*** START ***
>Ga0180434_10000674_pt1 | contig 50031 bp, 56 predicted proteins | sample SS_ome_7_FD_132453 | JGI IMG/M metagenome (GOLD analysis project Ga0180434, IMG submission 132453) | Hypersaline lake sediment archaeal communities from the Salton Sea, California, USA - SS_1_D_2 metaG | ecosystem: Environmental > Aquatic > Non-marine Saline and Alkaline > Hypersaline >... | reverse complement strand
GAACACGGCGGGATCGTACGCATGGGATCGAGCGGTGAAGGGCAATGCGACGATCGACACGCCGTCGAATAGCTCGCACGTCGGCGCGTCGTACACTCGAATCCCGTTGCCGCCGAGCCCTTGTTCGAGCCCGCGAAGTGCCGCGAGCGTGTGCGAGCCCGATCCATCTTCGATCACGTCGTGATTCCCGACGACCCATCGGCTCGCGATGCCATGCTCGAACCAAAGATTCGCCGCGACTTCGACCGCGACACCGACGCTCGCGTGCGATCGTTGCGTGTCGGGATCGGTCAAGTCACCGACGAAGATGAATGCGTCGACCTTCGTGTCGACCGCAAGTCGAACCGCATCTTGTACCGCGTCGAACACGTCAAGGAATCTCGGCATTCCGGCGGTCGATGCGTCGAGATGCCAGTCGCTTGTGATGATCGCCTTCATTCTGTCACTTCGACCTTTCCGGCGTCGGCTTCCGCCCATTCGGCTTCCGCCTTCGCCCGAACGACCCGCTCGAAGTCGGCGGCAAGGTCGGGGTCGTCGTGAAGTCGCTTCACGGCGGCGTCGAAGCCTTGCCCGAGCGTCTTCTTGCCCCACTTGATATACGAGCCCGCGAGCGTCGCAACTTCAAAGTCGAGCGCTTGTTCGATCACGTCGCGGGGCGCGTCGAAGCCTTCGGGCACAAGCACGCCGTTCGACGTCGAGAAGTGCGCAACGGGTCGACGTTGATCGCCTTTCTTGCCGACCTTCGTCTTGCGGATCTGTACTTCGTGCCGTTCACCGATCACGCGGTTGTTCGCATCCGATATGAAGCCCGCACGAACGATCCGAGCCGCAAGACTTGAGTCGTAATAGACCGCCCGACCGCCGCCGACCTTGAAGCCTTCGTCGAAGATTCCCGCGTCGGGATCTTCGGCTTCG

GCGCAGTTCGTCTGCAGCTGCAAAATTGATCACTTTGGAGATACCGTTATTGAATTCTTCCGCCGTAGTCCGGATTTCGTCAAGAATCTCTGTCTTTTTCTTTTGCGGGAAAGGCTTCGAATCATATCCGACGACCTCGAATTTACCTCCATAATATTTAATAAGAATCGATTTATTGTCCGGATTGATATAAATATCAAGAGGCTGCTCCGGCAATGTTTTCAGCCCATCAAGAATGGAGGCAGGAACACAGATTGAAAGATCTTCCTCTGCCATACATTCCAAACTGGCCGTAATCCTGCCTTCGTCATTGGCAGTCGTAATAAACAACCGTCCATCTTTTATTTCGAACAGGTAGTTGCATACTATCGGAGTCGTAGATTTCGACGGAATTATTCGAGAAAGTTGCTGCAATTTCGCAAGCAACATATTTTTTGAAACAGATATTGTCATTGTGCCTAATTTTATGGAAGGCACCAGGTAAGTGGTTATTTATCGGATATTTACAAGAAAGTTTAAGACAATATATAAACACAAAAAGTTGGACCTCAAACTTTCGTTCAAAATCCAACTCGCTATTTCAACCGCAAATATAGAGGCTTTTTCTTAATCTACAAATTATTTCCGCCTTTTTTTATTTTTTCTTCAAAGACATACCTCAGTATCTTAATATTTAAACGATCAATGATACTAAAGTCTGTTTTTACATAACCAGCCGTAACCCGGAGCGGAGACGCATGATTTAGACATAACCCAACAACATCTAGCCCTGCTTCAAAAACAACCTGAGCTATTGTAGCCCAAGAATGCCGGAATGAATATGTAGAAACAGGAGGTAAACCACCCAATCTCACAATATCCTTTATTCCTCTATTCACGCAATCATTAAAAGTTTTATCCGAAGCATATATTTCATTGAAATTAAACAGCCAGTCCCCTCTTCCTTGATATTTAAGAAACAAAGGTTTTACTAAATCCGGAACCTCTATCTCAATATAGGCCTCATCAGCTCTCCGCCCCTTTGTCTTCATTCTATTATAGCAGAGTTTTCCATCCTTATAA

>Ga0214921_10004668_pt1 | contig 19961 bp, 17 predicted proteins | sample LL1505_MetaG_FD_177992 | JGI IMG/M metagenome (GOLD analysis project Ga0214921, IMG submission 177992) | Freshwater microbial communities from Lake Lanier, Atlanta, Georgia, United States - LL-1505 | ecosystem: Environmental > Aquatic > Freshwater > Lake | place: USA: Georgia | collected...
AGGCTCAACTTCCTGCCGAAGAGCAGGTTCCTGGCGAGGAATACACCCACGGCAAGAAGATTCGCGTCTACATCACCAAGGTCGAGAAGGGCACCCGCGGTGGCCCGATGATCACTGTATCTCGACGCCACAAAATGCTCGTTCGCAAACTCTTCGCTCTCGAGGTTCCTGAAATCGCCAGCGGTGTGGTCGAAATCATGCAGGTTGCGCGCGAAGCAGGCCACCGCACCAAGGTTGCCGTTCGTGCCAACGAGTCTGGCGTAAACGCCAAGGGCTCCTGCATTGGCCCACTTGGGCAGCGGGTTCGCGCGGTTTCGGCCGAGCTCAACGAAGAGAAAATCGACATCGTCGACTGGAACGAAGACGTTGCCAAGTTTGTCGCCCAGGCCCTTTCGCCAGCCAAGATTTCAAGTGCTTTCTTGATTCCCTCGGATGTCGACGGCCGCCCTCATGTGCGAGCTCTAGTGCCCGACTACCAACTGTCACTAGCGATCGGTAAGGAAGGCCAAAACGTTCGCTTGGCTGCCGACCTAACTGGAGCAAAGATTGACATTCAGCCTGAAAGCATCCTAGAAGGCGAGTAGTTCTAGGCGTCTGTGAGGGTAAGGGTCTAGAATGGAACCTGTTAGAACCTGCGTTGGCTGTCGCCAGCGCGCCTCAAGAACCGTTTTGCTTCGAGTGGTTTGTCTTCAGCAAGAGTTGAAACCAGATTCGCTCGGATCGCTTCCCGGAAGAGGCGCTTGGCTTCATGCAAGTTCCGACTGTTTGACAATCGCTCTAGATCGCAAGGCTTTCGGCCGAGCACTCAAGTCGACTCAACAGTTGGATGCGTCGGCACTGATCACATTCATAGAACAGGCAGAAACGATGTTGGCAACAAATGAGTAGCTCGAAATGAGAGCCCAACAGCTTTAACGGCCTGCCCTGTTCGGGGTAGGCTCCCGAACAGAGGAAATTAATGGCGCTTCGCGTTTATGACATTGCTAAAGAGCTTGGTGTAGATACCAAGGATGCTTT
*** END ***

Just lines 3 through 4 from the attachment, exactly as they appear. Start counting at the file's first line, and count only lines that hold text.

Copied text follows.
GCGCAGTTCGTCTGCAGCTGCAAAATTGATCACTTTGGAGATACCGTTATTGAATTCTTCCGCCGTAGTCCGGATTTCGTCAAGAATCTCTGTCTTTTTCTTTTGCGGGAAAGGCTTCGAATCATATCCGACGACCTCGAATTTACCTCCATAATATTTAATAAGAATCGATTTATTGTCCGGATTGATATAAATATCAAGAGGCTGCTCCGGCAATGTTTTCAGCCCATCAAGAATGGAGGCAGGAACACAGATTGAAAGATCTTCCTCTGCCATACATTCCAAACTGGCCGTAATCCTGCCTTCGTCATTGGCAGTCGTAATAAACAACCGTCCATCTTTTATTTCGAACAGGTAGTTGCATACTATCGGAGTCGTAGATTTCGACGGAATTATTCGAGAAAGTTGCTGCAATTTCGCAAGCAACATATTTTTTGAAACAGATATTGTCATTGTGCCTAATTTTATGGAAGGCACCAGGTAAGTGGTTATTTATCGGATATTTACAAGAAAGTTTAAGACAATATATAAACACAAAAAGTTGGACCTCAAACTTTCGTTCAAAATCCAACTCGCTATTTCAACCGCAAATATAGAGGCTTTTTCTTAATCTACAAATTATTTCCGCCTTTTTTTATTTTTTCTTCAAAGACATACCTCAGTATCTTAATATTTAAACGATCAATGATACTAAAGTCTGTTTTTACATAACCAGCCGTAACCCGGAGCGGAGACGCATGATTTAGACATAACCCAACAACATCTAGCCCTGCTTCAAAAACAACCTGAGCTATTGTAGCCCAAGAATGCCGGAATGAATATGTAGAAACAGGAGGTAAACCACCCAATCTCACAATATCCTTTATTCCTCTATTCACGCAATCATTAAAAGTTTTATCCGAAGCATATATTTCATTGAAATTAAACAGCCAGTCCCCTCTTCCTTGATATTTAAGAAACAAAGGTTTTACTAAATCCGGAACCTCTATCTCAATATAGGCCTCATCAGCTCTCCGCCCCTTTGTCTTCATTCTATTATAGCAGAGTTTTCCATCCTTATAA

>Ga0214921_10004668_pt1 | contig 19961 bp, 17 predicted proteins | sample LL1505_MetaG_FD_177992 | JGI IMG/M metagenome (GOLD analysis project Ga0214921, IMG submission 177992) | Freshwater microbial communities from Lake Lanier, Atlanta, Georgia, United States - LL-1505 | ecosystem: Environmental > Aquatic > Freshwater > Lake | place: USA: Georgia | collected...